Think of the last time you sent money to a website. Did the site look sleek and professional (i.e. expensive), or did it look like a 16 year old’s MySpace page? Yeah, thought so. If you want to make money off your website, you’d better be ready to spend money on it.
If you happen to be a professional web designer, or can get a good one for free (“Kor-kor, come and do this for me!”) than congratulations. Big advantage. Otherwise, you better not imagine your site will cost $17 a year. Get ready to pay for image rights, digital artists, a wizard, content writers, etc. If you aren’t thinking on that level, you have a hobby, not a side-business.
If you expect to generate income, prepare to pay at minimum $500 for the site. Anything less is questionable. I know when I see a $200 site, because it looks like an animal died on my windscreen.
4. Survey BEFORE Launch
"Just a quick survey question ma'am: Would you pay $0.99 a month for this fire safety website?"
Most online businesses fail in four months. That’s how long it takes before the site owner realizes: “Oh crap, nobody will actually pay me for this.”
Amateurs marry themselves to a particular idea. Sarah, whose web business lasted three months, told me that:
“… my idea was you could film yourself dancing, and then get a critique from a panel. I thought it was a great idea because I love constructive feedback, even when it’s negative.
But if I had done my homework first I wouldn’t have done it. The truth is most people won’t pay to be criticized. Not everyone’s professional, most dance for fun or to relax. And they can’t be bothered paying for someone to tell them this and that is wrong.”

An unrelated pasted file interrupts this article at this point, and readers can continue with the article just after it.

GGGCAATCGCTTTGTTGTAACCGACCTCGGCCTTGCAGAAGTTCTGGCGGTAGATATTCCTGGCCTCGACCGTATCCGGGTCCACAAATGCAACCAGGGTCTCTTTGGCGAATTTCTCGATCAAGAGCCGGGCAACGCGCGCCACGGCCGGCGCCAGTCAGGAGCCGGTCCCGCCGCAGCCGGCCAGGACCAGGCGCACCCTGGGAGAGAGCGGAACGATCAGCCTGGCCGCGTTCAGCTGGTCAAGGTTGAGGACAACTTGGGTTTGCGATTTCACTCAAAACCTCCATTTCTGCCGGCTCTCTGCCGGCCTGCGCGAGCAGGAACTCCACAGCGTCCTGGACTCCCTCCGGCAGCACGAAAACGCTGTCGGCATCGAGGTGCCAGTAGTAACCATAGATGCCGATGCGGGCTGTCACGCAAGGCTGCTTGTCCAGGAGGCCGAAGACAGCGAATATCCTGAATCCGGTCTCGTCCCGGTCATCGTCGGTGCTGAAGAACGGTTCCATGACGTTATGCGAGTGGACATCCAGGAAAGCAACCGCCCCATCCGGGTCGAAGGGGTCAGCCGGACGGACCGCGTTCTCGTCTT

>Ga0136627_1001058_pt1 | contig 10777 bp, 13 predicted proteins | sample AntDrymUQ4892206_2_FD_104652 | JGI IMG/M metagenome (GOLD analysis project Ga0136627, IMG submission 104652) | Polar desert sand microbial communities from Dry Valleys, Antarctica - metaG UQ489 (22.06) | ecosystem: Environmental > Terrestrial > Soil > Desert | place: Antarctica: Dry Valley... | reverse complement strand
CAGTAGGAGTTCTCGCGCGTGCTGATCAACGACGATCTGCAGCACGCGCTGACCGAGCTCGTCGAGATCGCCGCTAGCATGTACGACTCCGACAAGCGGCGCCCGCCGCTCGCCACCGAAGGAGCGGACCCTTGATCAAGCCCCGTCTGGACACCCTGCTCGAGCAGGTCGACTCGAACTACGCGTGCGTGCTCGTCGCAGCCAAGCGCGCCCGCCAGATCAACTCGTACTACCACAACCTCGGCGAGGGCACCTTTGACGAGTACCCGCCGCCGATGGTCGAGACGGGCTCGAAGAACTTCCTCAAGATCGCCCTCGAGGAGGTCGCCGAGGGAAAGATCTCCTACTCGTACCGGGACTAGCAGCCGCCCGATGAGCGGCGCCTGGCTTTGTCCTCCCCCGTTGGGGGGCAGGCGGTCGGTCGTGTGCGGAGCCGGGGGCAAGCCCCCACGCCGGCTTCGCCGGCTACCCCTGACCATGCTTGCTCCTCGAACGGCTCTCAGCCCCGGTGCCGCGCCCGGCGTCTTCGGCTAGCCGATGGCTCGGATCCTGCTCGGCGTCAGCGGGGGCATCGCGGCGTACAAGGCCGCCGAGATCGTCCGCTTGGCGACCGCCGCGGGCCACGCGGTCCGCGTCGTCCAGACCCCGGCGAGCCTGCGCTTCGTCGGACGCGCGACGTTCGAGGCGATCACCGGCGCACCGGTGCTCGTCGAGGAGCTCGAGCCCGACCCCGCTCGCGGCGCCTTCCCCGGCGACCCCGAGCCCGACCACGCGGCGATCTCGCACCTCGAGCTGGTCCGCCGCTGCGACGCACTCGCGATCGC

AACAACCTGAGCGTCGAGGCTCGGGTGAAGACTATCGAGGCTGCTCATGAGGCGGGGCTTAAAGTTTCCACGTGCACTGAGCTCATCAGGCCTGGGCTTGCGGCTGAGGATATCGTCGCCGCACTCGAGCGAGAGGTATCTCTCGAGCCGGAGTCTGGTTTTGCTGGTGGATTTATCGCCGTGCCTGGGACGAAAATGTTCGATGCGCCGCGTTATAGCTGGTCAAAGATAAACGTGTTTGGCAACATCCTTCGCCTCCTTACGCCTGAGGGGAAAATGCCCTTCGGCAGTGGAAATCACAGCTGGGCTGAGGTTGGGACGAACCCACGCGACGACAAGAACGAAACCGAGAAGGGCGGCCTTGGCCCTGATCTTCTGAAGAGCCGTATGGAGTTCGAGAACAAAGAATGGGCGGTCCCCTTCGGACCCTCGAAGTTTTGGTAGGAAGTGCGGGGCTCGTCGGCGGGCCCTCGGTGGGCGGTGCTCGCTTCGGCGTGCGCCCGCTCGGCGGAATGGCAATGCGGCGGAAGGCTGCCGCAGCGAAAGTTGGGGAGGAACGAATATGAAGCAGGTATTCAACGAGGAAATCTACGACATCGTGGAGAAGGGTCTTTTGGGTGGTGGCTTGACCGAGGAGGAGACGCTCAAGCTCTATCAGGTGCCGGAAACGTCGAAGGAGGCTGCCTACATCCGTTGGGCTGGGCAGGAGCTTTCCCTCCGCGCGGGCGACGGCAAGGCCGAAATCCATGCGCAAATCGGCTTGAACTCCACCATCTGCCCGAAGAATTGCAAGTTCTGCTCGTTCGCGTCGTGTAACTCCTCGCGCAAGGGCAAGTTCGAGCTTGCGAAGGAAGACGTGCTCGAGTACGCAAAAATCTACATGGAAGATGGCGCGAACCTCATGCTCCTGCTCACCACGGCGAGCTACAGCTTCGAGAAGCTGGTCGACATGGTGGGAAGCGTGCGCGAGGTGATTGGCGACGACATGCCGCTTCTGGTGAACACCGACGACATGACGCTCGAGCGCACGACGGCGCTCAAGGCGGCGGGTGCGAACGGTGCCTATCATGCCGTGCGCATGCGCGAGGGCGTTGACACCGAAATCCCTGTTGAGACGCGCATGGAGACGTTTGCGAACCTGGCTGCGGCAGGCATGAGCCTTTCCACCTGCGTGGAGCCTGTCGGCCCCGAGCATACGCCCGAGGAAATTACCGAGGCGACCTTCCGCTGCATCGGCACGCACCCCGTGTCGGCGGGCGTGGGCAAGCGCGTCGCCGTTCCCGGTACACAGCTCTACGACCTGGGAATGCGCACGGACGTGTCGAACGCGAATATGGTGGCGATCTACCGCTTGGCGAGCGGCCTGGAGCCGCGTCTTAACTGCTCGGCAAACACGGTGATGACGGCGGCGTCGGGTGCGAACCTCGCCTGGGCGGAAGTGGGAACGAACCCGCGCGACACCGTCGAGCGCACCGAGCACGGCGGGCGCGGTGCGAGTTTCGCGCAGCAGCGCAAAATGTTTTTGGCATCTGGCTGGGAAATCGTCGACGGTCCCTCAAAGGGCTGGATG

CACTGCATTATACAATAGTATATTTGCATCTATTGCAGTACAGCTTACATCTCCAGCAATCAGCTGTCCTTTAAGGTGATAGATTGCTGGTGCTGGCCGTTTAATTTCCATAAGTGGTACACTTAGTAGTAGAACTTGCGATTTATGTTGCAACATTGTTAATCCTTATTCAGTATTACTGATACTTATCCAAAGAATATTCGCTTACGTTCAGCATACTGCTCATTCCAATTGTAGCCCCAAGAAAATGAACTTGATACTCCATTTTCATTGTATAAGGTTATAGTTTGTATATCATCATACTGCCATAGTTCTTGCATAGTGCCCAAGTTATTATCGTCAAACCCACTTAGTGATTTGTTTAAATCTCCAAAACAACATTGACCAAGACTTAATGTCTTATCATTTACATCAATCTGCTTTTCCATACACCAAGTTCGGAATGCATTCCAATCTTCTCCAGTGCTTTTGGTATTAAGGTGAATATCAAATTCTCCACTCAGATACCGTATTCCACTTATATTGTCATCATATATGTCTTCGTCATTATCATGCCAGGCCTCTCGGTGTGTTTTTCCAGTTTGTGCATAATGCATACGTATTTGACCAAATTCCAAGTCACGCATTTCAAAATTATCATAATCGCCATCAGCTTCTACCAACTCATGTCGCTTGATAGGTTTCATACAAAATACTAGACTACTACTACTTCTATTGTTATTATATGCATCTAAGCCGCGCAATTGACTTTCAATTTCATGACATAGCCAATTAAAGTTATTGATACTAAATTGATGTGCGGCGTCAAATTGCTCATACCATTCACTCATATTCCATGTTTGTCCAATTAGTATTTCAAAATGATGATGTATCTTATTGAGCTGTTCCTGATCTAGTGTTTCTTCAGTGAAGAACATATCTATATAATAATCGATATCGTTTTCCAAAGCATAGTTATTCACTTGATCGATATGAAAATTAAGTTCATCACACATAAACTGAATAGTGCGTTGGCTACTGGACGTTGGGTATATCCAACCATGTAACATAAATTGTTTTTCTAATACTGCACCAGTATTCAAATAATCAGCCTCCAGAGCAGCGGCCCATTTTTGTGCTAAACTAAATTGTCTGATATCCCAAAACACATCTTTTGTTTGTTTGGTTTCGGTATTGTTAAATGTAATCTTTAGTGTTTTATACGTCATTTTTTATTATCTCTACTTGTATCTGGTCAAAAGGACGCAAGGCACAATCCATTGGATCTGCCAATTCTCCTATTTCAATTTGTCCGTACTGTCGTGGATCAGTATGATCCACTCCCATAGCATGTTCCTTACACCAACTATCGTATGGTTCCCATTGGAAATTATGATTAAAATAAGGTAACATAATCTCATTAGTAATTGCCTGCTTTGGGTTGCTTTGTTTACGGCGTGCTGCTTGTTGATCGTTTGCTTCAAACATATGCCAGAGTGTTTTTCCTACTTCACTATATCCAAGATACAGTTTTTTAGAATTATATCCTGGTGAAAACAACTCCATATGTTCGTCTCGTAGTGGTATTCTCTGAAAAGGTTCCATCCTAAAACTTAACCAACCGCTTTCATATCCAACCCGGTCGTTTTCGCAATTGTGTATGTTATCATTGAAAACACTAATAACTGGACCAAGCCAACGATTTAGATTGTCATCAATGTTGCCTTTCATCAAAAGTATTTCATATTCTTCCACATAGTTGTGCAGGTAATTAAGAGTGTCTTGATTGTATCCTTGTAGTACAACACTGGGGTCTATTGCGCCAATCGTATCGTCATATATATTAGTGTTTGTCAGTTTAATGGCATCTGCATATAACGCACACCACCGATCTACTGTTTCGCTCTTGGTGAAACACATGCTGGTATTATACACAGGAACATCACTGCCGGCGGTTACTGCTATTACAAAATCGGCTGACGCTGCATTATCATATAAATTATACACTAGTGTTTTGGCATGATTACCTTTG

And Sarah put a lot of time and work into her site. She hired a panel of experts, set up Twitter accounts, the whole shebang. She went through all that trouble, without stopping to wonder: How many people will open their wallets and give me money for this?
Successful websites seldom launch like that. Before they go up, their owners spend months doing surveys. They ask around and see if anyone will pay for the service, even if it’s just a Google docs survey. They only start setting up once people are saying: “Yes, I will pay you for that”.
5. You Need Content
Nice ideas, everyone. Ryan, go write these 4,322 articles would you?
If your idea of “online side business” is putting up pictures and waiting for orders, you’re clueless. Sorry, but you are.
Online, people have “search bar vision”. They filter out thousands of search results. So if they aren’t specifically looking for you, you may as well not exist. You’ll appear on page 10 of Google search, which is like Purgatory, but more embarrassing because you’re still alive.
The most obvious way to get around that is content. Articles, news, something that makes people frequent your site. Something they can share on Facebook, for example. And who is going to write that content? Can you really find the time to do an article a day?
Got an online side business? Comment and tell us about it!